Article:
EMV is the global standard used by Visa and Mastercard and other payment schemes to drive interoperability between chip-based payment cards which store and encrypt sensitive cardholder information on a microprocessor chip.
Investors Crossgate Technologies injected R25m into the new Western Cape facility.
"This is the fourth facility built over 25 years," David de Coning, the company’s chief executive officer said.
Better known as Crossgate, this is where chip bank cards will be encoded and fulfilled for onward distribution to customers not only at bank branches but through 3,000 mainstream retail outlets a month and through a partner network of 250 independent stores in rural areas where customers will be able to open bank accounts and obtain, replace and activate bank cards.
The cards will also eventually be made available at a further 2,000 community stores and individual agents.
A 250m² vault within the Western Cape facility can hold up to 26 million bank cards and the machinery has been imported from Italy and Germany. The Western Cape facility has the capacity to print 1 million cards a month.
"We are the only business I know of globally that can take an order from a bank customer or an issuer, and take it through the entire process all the way through from production, personalisation, fulfilment, tracking and tracing and auto-replenishment right down into a retail store or into a bank branch," said de Coning. "We are a complete end-to-end card supply and distribution partner.
“Crossgate was approached by various banks to provide an alternative local solution for in-country card personalisation and processing as well as last-mile distribution,” says de Coning.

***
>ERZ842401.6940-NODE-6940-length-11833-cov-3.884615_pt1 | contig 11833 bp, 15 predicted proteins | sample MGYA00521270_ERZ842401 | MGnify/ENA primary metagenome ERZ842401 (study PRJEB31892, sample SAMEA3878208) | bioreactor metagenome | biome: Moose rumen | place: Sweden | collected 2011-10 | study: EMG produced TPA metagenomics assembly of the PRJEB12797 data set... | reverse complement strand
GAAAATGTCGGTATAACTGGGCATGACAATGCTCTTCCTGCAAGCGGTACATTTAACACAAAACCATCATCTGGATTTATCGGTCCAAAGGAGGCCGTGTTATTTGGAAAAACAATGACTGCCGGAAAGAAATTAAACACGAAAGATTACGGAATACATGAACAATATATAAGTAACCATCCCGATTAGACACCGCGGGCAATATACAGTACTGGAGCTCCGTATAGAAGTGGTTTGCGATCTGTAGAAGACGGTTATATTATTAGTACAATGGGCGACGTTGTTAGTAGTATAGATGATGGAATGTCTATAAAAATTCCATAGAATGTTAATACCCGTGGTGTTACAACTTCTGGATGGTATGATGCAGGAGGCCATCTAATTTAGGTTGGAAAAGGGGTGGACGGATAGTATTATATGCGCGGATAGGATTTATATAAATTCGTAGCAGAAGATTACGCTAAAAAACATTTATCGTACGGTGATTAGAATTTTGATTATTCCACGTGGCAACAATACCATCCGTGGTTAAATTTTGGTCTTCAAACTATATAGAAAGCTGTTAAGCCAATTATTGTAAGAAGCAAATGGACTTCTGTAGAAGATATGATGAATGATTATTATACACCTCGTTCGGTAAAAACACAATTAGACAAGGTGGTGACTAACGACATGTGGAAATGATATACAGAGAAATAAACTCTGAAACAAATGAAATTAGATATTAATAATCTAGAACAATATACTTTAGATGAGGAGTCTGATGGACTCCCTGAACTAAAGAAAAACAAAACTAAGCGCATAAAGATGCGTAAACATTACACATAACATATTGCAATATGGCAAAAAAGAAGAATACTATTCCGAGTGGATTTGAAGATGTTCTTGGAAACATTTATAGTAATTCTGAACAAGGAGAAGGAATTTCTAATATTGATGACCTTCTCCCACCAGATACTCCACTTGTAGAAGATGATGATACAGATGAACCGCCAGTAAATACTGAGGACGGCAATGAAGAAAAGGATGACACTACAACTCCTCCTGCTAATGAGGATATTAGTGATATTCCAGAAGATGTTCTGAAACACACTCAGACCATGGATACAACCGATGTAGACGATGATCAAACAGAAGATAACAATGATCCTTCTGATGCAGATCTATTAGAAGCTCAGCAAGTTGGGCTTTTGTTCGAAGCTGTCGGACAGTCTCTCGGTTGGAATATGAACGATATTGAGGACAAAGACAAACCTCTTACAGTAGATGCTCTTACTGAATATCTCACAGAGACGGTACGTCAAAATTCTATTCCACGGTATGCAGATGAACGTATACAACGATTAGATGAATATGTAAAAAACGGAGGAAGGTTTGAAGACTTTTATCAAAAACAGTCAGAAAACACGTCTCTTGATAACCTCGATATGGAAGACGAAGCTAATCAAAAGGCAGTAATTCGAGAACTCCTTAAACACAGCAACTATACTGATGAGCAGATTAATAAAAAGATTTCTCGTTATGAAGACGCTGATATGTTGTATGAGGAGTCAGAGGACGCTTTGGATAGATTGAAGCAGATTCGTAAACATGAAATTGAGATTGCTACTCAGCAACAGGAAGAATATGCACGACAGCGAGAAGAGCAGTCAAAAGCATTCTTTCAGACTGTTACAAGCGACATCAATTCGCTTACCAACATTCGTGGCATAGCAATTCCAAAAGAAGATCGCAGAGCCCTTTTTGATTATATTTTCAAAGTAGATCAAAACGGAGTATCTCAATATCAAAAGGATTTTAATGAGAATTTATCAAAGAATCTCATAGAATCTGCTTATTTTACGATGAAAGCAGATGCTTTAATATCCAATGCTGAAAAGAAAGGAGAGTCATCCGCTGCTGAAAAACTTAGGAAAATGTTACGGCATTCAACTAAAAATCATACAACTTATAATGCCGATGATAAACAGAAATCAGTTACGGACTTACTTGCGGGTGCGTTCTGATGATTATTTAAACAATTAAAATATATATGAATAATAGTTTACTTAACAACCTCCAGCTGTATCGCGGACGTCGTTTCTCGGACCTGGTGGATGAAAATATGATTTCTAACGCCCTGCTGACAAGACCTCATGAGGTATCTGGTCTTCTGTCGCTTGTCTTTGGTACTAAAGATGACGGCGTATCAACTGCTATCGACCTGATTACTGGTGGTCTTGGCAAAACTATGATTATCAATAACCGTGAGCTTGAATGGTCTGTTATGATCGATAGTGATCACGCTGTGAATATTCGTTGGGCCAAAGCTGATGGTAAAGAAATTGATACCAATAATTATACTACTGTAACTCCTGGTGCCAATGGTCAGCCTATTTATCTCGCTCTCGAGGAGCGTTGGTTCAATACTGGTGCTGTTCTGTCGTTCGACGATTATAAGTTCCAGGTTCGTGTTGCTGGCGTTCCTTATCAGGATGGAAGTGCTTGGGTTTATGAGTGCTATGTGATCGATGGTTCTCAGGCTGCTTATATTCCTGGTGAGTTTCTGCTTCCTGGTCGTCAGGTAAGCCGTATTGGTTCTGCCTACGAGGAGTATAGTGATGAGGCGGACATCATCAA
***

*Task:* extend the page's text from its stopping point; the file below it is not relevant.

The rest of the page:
“As the Johannesburg-based, foreign-owned multinationals are situated in close proximity of one another, this has created a supply chain concentration risk. Without a backup option at least 1,000km away, should an event unsettle the city, the entire banking card issuing industry could be brought to a standstill.”
Crossgate Technologies has to date supplied more than 300 million cards to clients in its 15-year history to the retail and banking sectors, including some of South Africa’s leading financial institutions such as First National Bank, Standard Bank, Old Mutual and Mastercard Middle East Africa.
Now, it will leverage its localised facility to expand into the rest of Africa to advance digital payments across the continent and other emerging markets. It will supply countries like Ghana, Zambia and Namibia.
The production volume of EMV banking cards is expected to rise accordingly, despite South African consumers increasingly exploring digital payment methods such as cryptocurrency, digital cards and biometric payments.
Crossgate Technologies said traditional bank cards remain king, according to the Mastercard New Payments Index 2022. Reasons include security (79%), ease of use (51%) and the rewards offered (44%).
“We’re very excited that we’re a South African-born business with international partners backing us to the highest technology and quality standards, de Coning added. This, as we move onward into the last mile of building consumer utilities and - as we issue these much-needed payment products - drive financial inclusion."
Founded in 2007, Crossgate originally focused on leveraging global partners and their operations and technologies offshore. Fifteen years later, the company is investing in producing locally to diversify its supply chain and provide existing mass production capabilities to deliver payment instruments to bank customers.
“We perfected the management of international supply and now we are extending that to local production, on African soil, with global partners in Asia and the USA for contingency.”
Crossgate is a subsidiary of Crossfin Technology Holdings, which aims to be the continent’s leading independent fintech group within the next five years.
Crossfin Technology Holdings was acquired by a consortium including African Rainbow Capital and Ethos Mid-Market Fund for R1.5bn.